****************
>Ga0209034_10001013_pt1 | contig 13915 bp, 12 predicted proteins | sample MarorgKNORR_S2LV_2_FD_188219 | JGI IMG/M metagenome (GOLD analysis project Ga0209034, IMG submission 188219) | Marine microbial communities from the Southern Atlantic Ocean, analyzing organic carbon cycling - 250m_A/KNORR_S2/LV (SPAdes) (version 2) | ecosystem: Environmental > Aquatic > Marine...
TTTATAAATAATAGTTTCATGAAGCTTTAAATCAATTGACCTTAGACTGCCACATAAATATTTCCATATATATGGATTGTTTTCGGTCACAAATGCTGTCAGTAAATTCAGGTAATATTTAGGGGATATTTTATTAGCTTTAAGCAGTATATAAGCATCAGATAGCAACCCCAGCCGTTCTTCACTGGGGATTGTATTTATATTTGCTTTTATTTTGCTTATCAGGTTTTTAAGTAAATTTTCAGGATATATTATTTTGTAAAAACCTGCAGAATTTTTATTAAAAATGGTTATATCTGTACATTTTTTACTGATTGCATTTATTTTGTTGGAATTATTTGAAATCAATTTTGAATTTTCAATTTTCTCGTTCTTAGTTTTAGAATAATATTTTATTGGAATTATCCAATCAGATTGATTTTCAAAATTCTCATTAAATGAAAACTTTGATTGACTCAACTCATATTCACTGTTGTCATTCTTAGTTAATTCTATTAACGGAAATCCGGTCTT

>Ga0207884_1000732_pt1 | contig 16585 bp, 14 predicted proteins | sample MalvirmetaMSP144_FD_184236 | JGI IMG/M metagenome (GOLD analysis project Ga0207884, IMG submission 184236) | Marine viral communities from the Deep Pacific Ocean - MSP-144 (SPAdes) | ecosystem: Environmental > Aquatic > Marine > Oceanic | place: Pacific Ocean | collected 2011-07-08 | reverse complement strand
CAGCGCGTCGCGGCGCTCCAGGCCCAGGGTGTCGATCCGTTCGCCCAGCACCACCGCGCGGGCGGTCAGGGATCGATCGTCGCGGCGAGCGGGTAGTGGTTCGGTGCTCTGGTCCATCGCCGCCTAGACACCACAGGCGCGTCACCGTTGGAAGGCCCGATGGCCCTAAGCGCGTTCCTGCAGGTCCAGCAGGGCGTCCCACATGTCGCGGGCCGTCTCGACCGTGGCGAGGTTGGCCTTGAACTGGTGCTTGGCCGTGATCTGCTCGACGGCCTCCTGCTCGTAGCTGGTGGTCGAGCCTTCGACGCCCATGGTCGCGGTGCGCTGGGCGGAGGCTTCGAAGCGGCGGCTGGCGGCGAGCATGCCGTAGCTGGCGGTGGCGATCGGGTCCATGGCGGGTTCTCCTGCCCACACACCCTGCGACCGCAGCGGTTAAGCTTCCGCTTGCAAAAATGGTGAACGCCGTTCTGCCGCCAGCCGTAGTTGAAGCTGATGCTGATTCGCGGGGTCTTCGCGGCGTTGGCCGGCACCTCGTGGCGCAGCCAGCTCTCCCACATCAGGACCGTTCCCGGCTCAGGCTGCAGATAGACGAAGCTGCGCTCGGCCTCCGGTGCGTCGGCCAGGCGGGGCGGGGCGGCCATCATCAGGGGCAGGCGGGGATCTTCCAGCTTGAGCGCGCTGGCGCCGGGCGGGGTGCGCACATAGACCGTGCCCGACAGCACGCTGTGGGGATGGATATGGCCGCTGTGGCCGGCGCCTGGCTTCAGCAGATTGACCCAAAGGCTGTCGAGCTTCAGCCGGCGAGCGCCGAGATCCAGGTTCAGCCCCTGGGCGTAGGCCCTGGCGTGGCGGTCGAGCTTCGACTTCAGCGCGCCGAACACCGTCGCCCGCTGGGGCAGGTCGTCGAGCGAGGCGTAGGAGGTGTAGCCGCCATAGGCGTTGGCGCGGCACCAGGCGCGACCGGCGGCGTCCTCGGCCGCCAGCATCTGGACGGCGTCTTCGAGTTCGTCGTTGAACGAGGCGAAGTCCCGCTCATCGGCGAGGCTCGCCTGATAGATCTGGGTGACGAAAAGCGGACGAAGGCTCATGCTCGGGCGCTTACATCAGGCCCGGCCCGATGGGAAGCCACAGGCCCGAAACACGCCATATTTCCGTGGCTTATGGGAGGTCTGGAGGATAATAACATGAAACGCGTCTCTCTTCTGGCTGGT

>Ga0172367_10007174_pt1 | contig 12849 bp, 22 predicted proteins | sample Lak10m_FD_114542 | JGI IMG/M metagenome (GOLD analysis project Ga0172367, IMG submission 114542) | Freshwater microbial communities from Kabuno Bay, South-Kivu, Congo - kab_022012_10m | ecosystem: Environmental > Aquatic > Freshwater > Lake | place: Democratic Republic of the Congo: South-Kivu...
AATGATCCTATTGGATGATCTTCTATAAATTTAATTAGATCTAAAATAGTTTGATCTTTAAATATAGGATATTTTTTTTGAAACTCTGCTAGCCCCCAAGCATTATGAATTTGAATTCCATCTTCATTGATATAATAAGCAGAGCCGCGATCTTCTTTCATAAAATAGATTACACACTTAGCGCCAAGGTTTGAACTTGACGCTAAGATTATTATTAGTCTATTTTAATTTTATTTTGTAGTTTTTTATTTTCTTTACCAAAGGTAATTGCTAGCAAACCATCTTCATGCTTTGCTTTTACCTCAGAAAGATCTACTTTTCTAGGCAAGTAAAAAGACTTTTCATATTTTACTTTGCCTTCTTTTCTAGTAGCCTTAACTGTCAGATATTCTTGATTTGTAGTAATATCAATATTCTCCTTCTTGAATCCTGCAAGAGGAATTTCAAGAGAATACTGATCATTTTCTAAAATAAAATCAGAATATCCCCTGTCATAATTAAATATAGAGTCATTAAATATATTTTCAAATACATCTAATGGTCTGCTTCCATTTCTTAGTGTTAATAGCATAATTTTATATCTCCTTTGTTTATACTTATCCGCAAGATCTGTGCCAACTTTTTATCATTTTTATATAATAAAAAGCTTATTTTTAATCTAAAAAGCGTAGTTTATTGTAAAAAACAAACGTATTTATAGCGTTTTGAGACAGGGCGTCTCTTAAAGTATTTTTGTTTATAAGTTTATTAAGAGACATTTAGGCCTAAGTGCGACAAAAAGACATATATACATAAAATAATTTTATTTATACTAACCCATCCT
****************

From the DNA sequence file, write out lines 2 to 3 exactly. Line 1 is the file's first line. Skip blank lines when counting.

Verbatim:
TTTATAAATAATAGTTTCATGAAGCTTTAAATCAATTGACCTTAGACTGCCACATAAATATTTCCATATATATGGATTGTTTTCGGTCACAAATGCTGTCAGTAAATTCAGGTAATATTTAGGGGATATTTTATTAGCTTTAAGCAGTATATAAGCATCAGATAGCAACCCCAGCCGTTCTTCACTGGGGATTGTATTTATATTTGCTTTTATTTTGCTTATCAGGTTTTTAAGTAAATTTTCAGGATATATTATTTTGTAAAAACCTGCAGAATTTTTATTAAAAATGGTTATATCTGTACATTTTTTACTGATTGCATTTATTTTGTTGGAATTATTTGAAATCAATTTTGAATTTTCAATTTTCTCGTTCTTAGTTTTAGAATAATATTTTATTGGAATTATCCAATCAGATTGATTTTCAAAATTCTCATTAAATGAAAACTTTGATTGACTCAACTCATATTCACTGTTGTCATTCTTAGTTAATTCTATTAACGGAAATCCGGTCTT

>Ga0207884_1000732_pt1 | contig 16585 bp, 14 predicted proteins | sample MalvirmetaMSP144_FD_184236 | JGI IMG/M metagenome (GOLD analysis project Ga0207884, IMG submission 184236) | Marine viral communities from the Deep Pacific Ocean - MSP-144 (SPAdes) | ecosystem: Environmental > Aquatic > Marine > Oceanic | place: Pacific Ocean | collected 2011-07-08 | reverse complement strand